Neil told us he was worried that having Phil back at the house might be too much for Grandma. He wanted to make sure Phil could recover after he was released from the hospital. We offered to have Phil come live at our house to convalesce, and Tom would make three healthful meals for him each day; we would make sure Phil had everything needed to get better. The prospect made Neil happy, and it seemed like Phil was OK with the idea, although he was frail. We had no idea when he might be released. Within a day of talking with Phil about coming to stay with us, he took a turn for the worse; all of his organs began to shut down. The next day, Phil was gone.
It was hard for Neil at first, but he quickly became the protector of Phil’s memory. I offered to make a photo slideshow for the memorial service. Neil brought over a box of photos the family had put together. I had pictures of my own of Phil and the family; he had been my favorite brother-in-law for many years. Neil was also in charge of the soundtrack. He selected plenty of Led Zeppelin and Rolling Stones. After the priest said some prayers, Neil got up in front of roughly a hundred people and spoke from his heart about his Uncle Phil. He recounted what made Phil so special and how much he would be missed. Neil reminded everyone there that they had been special to Phil and that he had appreciated their love and friendship. It was a very proud moment for me. Neil was only 14 at the time.
Phil left his possessions to his son Ryan and Neil. Neil became the proud owner of 5 of Phil’s prized electric guitars and his pot pipe and often wore some of Phil’s clothes and pajama pants, which all featured beer logos or cartoon characters.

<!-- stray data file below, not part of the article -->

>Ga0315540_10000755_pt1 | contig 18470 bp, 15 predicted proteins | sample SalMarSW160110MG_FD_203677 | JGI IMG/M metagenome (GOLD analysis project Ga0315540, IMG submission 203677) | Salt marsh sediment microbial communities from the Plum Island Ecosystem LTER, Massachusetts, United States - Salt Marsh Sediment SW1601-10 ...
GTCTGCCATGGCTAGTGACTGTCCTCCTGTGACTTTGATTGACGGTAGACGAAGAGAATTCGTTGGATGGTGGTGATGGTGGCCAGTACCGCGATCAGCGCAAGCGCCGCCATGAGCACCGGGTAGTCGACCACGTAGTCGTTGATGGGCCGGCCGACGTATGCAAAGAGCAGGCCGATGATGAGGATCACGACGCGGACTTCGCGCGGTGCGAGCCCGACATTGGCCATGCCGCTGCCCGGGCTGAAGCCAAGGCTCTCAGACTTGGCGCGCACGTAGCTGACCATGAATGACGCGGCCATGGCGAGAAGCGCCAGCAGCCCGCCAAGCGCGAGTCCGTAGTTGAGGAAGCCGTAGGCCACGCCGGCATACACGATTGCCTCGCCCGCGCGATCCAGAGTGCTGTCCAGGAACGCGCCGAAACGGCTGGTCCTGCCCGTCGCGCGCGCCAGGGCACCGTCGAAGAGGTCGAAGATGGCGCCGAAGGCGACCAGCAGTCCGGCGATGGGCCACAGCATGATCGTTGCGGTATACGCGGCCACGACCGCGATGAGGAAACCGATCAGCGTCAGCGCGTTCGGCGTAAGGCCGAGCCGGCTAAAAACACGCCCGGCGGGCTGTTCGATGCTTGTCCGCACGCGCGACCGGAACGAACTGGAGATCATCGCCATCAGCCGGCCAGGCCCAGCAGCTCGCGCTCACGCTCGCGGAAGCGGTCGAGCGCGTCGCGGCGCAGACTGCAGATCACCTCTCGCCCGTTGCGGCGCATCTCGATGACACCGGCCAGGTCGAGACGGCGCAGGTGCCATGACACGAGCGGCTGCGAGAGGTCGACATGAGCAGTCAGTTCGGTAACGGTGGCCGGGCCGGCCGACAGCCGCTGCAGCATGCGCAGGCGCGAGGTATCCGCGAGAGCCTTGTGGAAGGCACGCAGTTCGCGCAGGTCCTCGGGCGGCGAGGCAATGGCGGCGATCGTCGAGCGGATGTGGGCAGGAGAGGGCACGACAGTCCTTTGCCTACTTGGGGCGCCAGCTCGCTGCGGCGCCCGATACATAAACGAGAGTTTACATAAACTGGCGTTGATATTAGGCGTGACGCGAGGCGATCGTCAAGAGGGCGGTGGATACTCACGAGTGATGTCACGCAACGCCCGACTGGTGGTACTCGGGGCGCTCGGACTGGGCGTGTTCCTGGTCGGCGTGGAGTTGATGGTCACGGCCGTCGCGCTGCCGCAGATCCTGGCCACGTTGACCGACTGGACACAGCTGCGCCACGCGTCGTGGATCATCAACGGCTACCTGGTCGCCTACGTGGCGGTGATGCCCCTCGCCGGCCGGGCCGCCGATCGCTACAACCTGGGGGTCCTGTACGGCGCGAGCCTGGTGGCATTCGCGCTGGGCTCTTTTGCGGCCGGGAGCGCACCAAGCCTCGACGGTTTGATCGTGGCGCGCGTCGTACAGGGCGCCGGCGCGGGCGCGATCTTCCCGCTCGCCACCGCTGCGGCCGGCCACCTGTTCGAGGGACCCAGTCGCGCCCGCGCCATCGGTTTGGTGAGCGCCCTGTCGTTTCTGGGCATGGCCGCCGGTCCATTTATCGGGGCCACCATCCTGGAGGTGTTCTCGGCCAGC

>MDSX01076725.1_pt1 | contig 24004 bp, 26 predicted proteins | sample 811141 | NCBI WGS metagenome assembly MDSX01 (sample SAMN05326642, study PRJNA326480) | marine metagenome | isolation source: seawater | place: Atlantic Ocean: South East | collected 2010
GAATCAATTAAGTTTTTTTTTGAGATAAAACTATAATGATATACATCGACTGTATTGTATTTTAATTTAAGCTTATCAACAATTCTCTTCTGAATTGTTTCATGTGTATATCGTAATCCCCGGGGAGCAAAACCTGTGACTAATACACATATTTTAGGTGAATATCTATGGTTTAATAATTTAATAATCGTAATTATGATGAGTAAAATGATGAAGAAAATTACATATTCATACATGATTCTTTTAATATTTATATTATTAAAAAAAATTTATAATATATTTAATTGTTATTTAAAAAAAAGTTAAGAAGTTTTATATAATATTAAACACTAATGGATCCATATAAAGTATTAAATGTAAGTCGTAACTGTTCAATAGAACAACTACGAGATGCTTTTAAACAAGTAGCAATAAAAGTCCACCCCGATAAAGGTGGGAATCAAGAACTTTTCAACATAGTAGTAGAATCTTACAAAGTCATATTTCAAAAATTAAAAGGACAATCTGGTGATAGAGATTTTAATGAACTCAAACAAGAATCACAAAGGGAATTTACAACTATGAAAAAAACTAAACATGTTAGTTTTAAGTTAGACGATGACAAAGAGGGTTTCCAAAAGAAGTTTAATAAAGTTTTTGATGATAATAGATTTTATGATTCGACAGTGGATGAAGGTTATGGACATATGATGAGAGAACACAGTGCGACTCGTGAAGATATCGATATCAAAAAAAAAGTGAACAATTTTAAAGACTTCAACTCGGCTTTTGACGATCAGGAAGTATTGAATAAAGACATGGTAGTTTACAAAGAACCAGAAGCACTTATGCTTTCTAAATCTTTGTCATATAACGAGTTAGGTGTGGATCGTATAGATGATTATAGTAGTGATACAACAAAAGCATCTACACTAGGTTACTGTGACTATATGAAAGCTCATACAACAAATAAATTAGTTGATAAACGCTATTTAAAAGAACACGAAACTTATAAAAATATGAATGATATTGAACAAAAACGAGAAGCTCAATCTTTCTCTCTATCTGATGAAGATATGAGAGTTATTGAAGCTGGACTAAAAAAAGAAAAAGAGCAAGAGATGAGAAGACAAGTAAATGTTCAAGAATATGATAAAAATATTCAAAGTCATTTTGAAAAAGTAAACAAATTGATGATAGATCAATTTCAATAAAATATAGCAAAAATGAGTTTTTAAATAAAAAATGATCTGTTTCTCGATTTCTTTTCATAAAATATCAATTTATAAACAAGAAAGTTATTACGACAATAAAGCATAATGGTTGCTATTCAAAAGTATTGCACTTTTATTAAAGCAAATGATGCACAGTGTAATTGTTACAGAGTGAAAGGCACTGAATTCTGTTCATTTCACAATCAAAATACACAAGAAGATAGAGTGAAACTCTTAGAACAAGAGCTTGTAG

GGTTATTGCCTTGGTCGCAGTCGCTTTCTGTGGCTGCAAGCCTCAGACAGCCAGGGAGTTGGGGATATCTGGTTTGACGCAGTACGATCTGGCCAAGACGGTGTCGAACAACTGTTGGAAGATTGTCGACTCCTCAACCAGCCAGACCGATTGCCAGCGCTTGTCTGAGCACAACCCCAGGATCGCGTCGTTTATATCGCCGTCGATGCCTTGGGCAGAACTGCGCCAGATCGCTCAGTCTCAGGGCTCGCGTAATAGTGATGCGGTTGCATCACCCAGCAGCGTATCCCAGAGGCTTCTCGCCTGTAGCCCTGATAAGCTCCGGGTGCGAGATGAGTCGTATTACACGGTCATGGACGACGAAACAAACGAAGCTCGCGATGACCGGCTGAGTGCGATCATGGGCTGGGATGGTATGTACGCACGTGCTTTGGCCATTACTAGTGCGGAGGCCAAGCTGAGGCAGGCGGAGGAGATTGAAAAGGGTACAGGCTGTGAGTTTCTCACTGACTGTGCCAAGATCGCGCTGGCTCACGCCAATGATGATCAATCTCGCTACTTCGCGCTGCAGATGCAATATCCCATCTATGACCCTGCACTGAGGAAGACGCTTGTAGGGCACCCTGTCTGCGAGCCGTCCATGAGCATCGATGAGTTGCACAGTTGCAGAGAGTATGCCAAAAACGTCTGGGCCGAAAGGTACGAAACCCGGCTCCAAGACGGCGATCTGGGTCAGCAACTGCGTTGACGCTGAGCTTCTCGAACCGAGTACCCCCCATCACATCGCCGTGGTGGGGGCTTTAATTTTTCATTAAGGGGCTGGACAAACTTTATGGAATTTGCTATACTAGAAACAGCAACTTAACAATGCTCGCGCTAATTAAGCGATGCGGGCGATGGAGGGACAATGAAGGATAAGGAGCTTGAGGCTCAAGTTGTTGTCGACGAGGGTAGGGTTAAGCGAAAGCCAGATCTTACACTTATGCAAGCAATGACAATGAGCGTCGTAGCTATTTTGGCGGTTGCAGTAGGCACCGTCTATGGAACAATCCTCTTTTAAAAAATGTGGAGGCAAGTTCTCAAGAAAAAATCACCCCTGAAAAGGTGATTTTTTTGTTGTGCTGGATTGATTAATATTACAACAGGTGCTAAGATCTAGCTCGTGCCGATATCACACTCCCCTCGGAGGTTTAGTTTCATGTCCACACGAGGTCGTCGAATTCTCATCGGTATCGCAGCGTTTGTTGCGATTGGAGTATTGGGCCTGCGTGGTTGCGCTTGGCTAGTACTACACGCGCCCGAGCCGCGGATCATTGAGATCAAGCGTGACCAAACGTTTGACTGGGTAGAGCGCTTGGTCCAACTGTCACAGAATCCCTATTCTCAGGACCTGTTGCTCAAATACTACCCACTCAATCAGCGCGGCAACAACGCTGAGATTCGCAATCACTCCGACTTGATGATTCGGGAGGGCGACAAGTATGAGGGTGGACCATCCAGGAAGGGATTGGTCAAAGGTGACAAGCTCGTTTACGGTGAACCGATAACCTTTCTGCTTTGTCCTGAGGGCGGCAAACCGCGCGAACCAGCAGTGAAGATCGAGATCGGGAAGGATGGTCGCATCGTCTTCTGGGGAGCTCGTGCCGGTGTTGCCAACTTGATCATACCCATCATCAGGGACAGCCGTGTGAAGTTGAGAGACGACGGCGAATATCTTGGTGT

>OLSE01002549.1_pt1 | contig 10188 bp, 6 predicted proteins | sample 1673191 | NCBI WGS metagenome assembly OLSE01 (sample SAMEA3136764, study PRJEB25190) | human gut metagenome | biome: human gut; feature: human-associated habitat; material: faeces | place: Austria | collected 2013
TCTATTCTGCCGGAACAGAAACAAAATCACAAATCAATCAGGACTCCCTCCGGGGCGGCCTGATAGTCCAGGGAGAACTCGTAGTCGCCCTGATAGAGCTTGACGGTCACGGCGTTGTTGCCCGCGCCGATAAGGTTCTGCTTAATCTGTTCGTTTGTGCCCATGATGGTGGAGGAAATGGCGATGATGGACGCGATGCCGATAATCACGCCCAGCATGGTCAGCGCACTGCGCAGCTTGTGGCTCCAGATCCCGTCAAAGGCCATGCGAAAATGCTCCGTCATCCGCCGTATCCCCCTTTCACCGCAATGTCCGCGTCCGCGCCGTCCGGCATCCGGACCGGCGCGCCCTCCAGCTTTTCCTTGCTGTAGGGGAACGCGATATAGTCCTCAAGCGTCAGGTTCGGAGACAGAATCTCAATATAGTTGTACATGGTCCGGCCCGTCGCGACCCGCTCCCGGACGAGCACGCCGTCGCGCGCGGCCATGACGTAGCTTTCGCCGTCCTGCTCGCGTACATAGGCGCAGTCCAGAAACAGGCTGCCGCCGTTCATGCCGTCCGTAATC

Tom’s role in Neil’s life has been friend and mentor, and he always gave selflessly to help Neil feel loved and supported. They shared more common interests as Neil grew up, like music, art, and living a creative lifestyle. Living with us, Neil could see the benefits of following your passions, working through the ups and downs of self-employment, and living an artist’s life. That’s not to say Tom never got upset with Neil. In a fatherly way, he lectured the poor kid for hours about working hard, virtue, generosity (only children can be pretty selfish), patience, self-control, empathy, proper nutrition, and exercise. And he stressed the importance of not being a pain in the ass.
We talked to Neil about his decision to wear alternative and goth-style clothes and his desire to grow and color his hair. We told Neil he could do as he wished but warned him that certain people would judge him on his appearance before they got to know him. It wasn’t fair; it was just the way things were, and it was a price that had to be paid to do what he wanted. He seemed confident enough to deal with these issues and enjoyed the freedom to figure things out for himself. _
I’m not a fan of the term “old soul,” but Neil has always enjoyed the company of people older than him more than people his age. From the age of 8 or 9, until he was 13, he volunteered with my mom at an assisted living home to call Bingo on Saturday afternoons. Neil helped pass out cards, assisted people who couldn’t hear or move their chips on their boards, and helped clean up at the end of the games. The people enjoyed Neil’s company, telling him stories and teasing him. Some of the people lived into their 100s. Once in a while, Neil came home after Bingo and told me that one of his friends had died. He’d know their history and the small details about their life. I was glad the losses didn’t stop him from going. When he got older, he started to pull away from the tradition. Still, those experiences planted the seeds of compassion and respect for older people in Neil.